Jetsetter (1950s to present)

Although commercial air travel began in the 1950s, it wasn't common, largely due to the cost and discomfort. Propeller-powered planes offered pant-browning, turbulent rides with noisy, unpressurised cabins. However, as the 1960s progressed, those who took time out from dropping acid or reciting beatnik poetry were afforded the chance to fly on jet-powered aircraft for the first time. By 1971, Qantas had put together a fleet of Boeings capable of carrying some 300 passengers and by the 1990s a newer fleet could carry more than 500 per trip. This changed the face of travel forever. In the decade between the mid-1980s and 1990s, it's estimated the number of international trips made by Aussies increased by around 75 percent.

Space cowboy (present and into the future)

Today, Richard Branson — one of the world's most successful entrepreneurs — is offering what used to be the stuff of science fiction: commercial flights into space. After three days of preparation, you're basically strapped to a space rocket and propelled into the stratosphere at eye-watering speeds of 4000km/h (more than three times the speed of sound).

As you look back at the curve of the earth you'll soon start floating helplessly around the cabin, fighting valiantly to hold down your lunch. After a few minutes gazing back to earth in awe, you'll plummet back through the atmosphere, the G-force causing you to pull a face like a man in the midst of a prostate examination. It's unspeakably cool but not yet within the price range of most of us. Currently flights start at US$200,000 ($314,775) but that is likely to drop significantly in years to come.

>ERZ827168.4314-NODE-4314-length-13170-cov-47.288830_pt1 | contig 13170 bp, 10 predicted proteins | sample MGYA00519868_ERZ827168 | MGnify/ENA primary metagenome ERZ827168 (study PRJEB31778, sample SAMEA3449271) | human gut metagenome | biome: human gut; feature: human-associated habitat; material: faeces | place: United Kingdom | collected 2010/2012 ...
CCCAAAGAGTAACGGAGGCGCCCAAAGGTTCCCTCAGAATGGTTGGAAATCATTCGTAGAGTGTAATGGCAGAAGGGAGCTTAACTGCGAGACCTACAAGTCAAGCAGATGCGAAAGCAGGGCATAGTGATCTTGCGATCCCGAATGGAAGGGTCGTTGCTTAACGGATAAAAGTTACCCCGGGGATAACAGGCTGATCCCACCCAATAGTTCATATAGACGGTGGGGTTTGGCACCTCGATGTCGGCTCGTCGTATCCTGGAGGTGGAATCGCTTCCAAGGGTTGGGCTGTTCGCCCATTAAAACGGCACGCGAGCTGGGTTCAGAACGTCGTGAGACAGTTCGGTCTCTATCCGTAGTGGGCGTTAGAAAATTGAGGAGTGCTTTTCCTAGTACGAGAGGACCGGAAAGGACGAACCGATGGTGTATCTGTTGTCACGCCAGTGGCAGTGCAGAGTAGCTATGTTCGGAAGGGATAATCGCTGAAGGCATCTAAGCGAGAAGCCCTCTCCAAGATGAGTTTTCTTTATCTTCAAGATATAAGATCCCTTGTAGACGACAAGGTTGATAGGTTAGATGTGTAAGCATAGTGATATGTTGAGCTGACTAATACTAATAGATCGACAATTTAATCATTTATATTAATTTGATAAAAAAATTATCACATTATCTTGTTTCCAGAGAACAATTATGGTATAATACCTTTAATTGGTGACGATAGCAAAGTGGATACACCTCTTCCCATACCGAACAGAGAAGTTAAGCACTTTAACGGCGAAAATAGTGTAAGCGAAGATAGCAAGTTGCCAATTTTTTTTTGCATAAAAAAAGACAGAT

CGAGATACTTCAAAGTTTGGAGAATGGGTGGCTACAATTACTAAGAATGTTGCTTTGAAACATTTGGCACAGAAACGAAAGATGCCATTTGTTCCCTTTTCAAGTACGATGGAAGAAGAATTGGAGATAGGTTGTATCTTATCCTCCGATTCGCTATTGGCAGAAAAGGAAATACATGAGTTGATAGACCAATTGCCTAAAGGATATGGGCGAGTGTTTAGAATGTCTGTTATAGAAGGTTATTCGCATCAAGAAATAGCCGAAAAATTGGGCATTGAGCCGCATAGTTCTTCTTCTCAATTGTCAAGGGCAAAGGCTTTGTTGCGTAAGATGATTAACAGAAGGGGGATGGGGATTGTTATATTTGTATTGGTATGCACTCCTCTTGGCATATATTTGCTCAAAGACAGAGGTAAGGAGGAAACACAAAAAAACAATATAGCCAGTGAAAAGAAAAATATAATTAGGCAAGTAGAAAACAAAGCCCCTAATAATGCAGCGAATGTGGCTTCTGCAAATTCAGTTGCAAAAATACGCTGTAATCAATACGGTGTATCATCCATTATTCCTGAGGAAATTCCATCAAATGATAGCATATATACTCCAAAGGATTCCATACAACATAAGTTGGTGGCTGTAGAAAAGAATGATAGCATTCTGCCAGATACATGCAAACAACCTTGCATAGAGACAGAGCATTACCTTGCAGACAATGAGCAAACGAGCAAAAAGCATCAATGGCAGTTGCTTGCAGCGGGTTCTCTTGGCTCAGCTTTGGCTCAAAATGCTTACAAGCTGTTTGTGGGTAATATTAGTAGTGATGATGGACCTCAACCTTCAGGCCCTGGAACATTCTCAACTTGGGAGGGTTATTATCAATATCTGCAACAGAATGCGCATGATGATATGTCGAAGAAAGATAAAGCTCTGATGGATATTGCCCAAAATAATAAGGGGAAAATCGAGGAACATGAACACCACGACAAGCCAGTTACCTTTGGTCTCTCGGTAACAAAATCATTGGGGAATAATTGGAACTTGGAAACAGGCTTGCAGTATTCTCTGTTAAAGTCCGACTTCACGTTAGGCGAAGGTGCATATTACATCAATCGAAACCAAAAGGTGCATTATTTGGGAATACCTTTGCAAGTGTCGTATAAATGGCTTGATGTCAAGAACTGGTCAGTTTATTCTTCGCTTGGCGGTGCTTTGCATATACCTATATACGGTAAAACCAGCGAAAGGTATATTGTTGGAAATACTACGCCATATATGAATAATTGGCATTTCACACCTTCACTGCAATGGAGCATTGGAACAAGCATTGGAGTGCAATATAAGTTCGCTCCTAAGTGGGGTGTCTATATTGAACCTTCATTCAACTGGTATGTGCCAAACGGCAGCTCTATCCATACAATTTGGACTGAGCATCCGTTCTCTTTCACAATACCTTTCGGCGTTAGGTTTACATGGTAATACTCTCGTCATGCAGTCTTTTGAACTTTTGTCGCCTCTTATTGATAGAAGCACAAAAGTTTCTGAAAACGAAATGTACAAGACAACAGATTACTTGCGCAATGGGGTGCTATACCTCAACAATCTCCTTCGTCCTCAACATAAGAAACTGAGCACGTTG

Find out more at the Virgin Galactic website.

Do you know any other Aussie modes of transport that have evolved through the ages? Keen on vintage 'voyages'? Have your say by using the below comments form.

User comments

advertisement
WORST THINGS ABOUT FLYING
From screaming babies to loud drunks — these are the most annoying things about flying.
 
A weekend away in the WhitsundaysA weekend away in the Whitsundays
Apr 23 2014 10:28AM
TigerAir has just introduced direct flights to Airlie Beach from Sydney – so not only are there cheap flights available, it only takes two and a half hours to get there for Sydney-siders – making it a great choice for a weekend away.
Read full story
Air New Zealand's world-beating Dreamliner takes to the skiesAir New Zealand's world-beating Dreamliner takes to the skies
Sep 10 2014 4:30PM

Boeing Dreamliners have revolutionised 21st century air travel for passengers and Air New Zealand is set to become the first airline in the world to launch the 787-9 on their new Perth to Auckland route.

Read full story